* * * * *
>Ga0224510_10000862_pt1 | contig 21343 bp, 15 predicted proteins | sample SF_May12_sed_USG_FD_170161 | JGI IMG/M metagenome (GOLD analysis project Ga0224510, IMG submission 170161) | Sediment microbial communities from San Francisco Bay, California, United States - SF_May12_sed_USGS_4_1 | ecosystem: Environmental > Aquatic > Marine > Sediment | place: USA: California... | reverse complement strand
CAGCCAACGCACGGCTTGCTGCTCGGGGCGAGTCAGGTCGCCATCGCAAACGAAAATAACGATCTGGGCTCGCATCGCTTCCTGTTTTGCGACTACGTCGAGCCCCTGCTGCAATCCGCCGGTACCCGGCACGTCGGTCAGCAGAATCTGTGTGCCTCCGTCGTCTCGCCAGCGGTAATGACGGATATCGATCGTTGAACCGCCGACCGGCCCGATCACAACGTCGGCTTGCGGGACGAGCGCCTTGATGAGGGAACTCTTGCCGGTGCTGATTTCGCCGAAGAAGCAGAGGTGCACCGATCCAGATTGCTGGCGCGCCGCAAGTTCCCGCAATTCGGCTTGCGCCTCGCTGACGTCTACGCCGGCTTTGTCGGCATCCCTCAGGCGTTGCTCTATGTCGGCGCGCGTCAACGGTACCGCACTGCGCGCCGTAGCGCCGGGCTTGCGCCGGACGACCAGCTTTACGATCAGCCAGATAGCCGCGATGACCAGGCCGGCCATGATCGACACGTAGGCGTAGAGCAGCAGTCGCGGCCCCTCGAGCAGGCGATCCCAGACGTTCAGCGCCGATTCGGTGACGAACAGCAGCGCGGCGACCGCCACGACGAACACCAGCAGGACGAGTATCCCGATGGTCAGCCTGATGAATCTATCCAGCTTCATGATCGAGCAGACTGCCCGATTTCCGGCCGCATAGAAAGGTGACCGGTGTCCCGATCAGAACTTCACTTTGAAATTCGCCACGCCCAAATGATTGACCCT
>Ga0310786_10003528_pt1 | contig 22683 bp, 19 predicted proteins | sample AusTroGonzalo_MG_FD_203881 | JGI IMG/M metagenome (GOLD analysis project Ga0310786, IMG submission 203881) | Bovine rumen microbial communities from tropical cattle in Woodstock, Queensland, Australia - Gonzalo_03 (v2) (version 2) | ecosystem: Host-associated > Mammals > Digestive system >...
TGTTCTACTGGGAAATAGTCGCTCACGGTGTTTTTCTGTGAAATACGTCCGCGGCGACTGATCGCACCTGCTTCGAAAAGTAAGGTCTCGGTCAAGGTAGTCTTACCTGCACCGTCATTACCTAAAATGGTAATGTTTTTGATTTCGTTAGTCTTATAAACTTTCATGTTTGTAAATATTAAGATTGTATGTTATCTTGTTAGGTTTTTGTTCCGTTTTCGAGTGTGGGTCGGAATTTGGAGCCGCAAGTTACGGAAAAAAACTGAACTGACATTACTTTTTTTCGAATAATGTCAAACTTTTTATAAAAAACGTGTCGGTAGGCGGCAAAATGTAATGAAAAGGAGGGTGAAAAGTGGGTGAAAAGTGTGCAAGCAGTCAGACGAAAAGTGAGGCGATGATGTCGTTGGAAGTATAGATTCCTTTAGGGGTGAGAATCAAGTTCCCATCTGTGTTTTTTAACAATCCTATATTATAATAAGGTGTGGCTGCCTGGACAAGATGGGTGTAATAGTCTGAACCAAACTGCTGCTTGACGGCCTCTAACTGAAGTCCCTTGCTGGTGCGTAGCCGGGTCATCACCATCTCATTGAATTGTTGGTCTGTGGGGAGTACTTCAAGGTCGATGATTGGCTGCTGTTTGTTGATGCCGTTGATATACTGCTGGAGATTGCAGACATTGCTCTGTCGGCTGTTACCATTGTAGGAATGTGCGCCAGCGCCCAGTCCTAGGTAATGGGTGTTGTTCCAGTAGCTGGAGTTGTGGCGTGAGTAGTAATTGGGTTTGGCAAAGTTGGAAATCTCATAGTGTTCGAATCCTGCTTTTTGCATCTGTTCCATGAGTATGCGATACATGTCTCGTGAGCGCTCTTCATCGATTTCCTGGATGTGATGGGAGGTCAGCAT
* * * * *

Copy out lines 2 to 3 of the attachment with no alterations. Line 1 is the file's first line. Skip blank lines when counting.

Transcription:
CAGCCAACGCACGGCTTGCTGCTCGGGGCGAGTCAGGTCGCCATCGCAAACGAAAATAACGATCTGGGCTCGCATCGCTTCCTGTTTTGCGACTACGTCGAGCCCCTGCTGCAATCCGCCGGTACCCGGCACGTCGGTCAGCAGAATCTGTGTGCCTCCGTCGTCTCGCCAGCGGTAATGACGGATATCGATCGTTGAACCGCCGACCGGCCCGATCACAACGTCGGCTTGCGGGACGAGCGCCTTGATGAGGGAACTCTTGCCGGTGCTGATTTCGCCGAAGAAGCAGAGGTGCACCGATCCAGATTGCTGGCGCGCCGCAAGTTCCCGCAATTCGGCTTGCGCCTCGCTGACGTCTACGCCGGCTTTGTCGGCATCCCTCAGGCGTTGCTCTATGTCGGCGCGCGTCAACGGTACCGCACTGCGCGCCGTAGCGCCGGGCTTGCGCCGGACGACCAGCTTTACGATCAGCCAGATAGCCGCGATGACCAGGCCGGCCATGATCGACACGTAGGCGTAGAGCAGCAGTCGCGGCCCCTCGAGCAGGCGATCCCAGACGTTCAGCGCCGATTCGGTGACGAACAGCAGCGCGGCGACCGCCACGACGAACACCAGCAGGACGAGTATCCCGATGGTCAGCCTGATGAATCTATCCAGCTTCATGATCGAGCAGACTGCCCGATTTCCGGCCGCATAGAAAGGTGACCGGTGTCCCGATCAGAACTTCACTTTGAAATTCGCCACGCCCAAATGATTGACCCT
>Ga0310786_10003528_pt1 | contig 22683 bp, 19 predicted proteins | sample AusTroGonzalo_MG_FD_203881 | JGI IMG/M metagenome (GOLD analysis project Ga0310786, IMG submission 203881) | Bovine rumen microbial communities from tropical cattle in Woodstock, Queensland, Australia - Gonzalo_03 (v2) (version 2) | ecosystem: Host-associated > Mammals > Digestive system >...